The Reggie Smith Coaching Tree is Developing in the Los Angeles Dodgers System

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LOS ANGELES, CA - OCTOBER 1978: Reggie Smith #8 of the Los Angeles Dodgers winds up for a pitch against the New York Yankees during the World Series at Yankee Stadium in Bronx, NY in October of 1978. (Photo by Focus on Sports via Getty Images) *** Local Caption *** Reggie Smith

The Reggie Smith coaching tree is beginning to flourish in the Los Angeles Dodgers organization. Reggie Smith, the hitting and life instructor for an entire generation of baseball players in the San Fernando Valley, has been changing swings and lives for the better now over twenty years.

Foundations

After retirement, Ted Williams was a regular visitor to Red Sox Spring Training camps (1961 to 1966), where he worked as a special batting instructor. Arguably the greatest hitter ever, teaching his knowledge of the craft to the next generation. The “Splendid Splinter” was a big influence on Smith as a young player in Boston. Guiding him with the cultivation of knowledge, in baseball and beyond. Reggie said of his mentor, “He (Williams) spent lots of time talking to me about hitting and life. That had a tremendous affect on me.” Smith went on to have a fantastic MLB career. Considered by many to be among the best switch hitters ever.

Reggie Smith in Dodger Blue

Reggie Smith a seven-time All-Star, played for the Boston Red Sox, St. Louis Cardinals, and San Francisco Giants, in addition to his years wearing Dodger blue. He also played in Japan along side the infamous Sadaharu Oh. Smith hit over 300 home runs (314), over 2,000 hits (2,020), over 1,000 RBI (1,092) and over 1,000 runs scored (1,123) in his MLB career.

The Dodgers utilized Smith in many roles, after his playing days. He was L.A.’s hitting instructor and first base coach. Smith also served in the Dodgers minor league system. Mike Piazza paid tribute to Smith in his HOF induction speech. Reggie was credited for bringing Piazza back from his home after he had quit the game.

Branches of the Tree

Perhaps now Smith is filling a more important role than ever for the Dodgers, even from outside the organization. He is helping to groom the coaching staff of the future. Smith has molded these young men in the old “Dodger Way.” A mindset of winning and building champions through strong character.

Smith’s coaching tree has sprouted and taken root in the organization. The quartet of Tarrick Brock, Fumi Ishibashi, Pedro Montero and Jeremy Rodriguez are the branches of this coaching connection. All heavily influenced by the wisdom of Smith and his years in the game. Each man, a shining example of fantastic character. Exactly the type of personalities to ensure a positive, productive and winning attitude be fostered with  players.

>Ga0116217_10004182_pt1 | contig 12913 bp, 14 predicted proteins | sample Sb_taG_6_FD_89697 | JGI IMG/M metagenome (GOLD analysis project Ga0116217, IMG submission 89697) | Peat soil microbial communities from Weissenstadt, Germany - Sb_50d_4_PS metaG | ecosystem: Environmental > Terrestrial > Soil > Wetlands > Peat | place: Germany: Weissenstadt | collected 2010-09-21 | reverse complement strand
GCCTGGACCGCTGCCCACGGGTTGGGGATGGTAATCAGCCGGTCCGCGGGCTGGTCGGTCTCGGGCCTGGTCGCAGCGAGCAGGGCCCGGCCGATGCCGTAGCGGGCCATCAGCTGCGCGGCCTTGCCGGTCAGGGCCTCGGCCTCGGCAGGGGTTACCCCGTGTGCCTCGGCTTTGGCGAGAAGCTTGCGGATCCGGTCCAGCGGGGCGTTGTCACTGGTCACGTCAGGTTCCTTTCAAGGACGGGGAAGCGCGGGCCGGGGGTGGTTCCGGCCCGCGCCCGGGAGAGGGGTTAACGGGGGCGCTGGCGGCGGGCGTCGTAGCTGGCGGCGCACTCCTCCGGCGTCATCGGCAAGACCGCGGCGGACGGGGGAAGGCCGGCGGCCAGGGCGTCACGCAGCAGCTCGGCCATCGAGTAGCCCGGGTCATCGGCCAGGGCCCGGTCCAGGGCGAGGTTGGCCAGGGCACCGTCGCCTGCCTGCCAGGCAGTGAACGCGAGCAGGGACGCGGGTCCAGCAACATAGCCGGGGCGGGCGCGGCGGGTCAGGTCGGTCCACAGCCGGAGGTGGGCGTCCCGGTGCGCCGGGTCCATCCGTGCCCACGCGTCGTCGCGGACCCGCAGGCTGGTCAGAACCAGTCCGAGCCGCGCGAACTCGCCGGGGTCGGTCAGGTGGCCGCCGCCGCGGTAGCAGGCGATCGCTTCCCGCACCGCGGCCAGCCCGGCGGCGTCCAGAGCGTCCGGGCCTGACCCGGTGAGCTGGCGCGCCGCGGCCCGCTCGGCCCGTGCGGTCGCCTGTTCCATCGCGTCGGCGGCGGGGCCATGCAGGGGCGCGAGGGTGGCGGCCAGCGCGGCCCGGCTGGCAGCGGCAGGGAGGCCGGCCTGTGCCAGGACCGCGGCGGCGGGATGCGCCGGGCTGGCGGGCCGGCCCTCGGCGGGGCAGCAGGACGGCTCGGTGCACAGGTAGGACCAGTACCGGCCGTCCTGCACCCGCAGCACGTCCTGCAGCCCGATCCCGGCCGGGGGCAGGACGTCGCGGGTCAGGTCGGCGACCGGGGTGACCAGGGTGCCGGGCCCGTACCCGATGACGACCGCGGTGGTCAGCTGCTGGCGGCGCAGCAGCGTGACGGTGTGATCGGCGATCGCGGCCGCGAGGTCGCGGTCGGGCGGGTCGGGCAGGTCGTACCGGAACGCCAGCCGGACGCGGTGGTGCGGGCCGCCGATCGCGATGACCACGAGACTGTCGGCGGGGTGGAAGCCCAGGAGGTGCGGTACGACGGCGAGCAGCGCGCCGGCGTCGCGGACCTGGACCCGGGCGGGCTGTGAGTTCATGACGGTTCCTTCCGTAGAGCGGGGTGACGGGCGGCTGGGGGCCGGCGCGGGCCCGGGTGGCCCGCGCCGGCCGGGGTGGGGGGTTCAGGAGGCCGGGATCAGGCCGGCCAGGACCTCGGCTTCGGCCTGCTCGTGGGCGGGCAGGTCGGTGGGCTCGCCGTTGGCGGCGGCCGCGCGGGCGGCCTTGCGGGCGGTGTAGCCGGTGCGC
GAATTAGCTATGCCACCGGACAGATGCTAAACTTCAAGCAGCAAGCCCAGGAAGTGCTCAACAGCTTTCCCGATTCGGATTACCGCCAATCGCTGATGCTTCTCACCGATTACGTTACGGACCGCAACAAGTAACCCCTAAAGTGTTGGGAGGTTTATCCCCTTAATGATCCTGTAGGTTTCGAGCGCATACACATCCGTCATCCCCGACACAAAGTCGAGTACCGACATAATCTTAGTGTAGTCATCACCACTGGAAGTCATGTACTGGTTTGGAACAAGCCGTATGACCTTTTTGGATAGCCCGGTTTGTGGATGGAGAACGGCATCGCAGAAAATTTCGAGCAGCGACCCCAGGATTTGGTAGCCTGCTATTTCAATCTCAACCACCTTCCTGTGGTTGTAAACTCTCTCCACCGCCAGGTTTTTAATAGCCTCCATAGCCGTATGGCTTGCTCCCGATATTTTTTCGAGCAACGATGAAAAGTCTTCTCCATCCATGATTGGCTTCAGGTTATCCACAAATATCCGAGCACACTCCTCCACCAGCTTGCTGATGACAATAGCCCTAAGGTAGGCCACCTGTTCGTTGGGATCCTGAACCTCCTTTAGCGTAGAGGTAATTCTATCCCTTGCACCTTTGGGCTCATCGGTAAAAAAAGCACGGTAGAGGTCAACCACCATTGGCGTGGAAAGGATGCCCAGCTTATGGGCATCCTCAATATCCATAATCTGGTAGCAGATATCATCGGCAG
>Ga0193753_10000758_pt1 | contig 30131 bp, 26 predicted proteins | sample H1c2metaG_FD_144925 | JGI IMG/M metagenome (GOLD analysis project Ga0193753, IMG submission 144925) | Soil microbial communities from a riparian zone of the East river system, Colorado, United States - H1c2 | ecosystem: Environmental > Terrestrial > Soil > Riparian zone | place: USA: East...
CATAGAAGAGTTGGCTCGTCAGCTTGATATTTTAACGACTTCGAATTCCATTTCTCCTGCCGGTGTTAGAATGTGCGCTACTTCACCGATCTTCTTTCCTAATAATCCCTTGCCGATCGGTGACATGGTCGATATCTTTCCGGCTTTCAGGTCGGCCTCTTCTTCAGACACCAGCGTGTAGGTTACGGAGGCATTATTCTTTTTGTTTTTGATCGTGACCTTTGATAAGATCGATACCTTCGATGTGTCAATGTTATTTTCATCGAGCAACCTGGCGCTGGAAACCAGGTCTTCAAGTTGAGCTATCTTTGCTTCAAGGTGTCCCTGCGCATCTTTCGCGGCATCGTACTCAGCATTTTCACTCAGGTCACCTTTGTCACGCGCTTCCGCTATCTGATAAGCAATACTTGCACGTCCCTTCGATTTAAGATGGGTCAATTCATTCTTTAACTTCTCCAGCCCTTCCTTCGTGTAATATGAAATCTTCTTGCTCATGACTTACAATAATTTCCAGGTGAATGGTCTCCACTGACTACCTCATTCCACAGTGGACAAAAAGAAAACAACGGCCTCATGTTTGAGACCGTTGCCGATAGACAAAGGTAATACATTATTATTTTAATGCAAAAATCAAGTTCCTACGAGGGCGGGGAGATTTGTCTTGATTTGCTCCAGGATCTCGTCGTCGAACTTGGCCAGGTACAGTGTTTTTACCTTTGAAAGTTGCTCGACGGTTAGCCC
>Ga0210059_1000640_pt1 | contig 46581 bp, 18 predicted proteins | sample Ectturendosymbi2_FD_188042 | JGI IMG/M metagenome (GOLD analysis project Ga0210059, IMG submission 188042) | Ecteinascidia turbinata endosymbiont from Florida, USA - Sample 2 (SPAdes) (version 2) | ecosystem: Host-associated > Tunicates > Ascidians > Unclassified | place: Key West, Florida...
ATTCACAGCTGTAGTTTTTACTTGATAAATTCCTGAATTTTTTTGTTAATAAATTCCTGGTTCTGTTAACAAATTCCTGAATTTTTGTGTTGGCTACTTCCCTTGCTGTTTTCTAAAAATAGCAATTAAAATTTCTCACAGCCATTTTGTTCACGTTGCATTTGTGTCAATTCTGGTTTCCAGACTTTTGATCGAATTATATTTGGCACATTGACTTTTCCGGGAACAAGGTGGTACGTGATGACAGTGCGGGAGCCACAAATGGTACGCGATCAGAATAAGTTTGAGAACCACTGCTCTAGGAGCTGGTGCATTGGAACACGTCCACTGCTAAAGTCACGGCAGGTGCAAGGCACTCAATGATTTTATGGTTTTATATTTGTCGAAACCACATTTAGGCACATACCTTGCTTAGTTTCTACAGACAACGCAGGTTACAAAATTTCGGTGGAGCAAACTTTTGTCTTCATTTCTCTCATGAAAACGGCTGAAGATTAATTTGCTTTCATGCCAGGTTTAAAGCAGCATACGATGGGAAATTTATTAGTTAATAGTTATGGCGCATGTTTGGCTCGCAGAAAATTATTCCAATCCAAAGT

Manager at Great Lakes

The Great Lakes Loons of the Midwest League were led by Manager Jeremy Rodriguez in 2017. “J-Rod”, as he’s known by many of the players is also known as being a phenomenal player’s manager. That is certainly not by chance. The best perspective gained is from the players themselves. Dustin May, the Dodgers RHP #15 overall prospect said of J-Rod: ”he is all about the players, trying to help you improve, and get to the next level.” His communication skills and ability to make players feel relaxed and comfortable is crucial for these young players. Errol Robinson, the Dodgers #29 overall prospect added; ”You love fighting for a guy who has your back and the loves the game the way you do.”

 

When asked about his mentor, and what he learned, Jeremy Rodriguez said this about  Smith,“he not only prepared me for baseball, but he also prepared me for life.” The Dodgers are building men of strong character. A seamless parallel between a core organization belief and way of life. Recently, Rodriguez stated this about the former Dodger hitting instructor, “Reg doesn’t just teach baseball, he teaches you life lessons and how to be a better man.” Then he spoke about his first lesson with Reggie at 13 years old, “he definitely blows you away with his knowledge and his examples. He teaches you how to be your own hitting coach.”

Firefighter / Dodgers Coach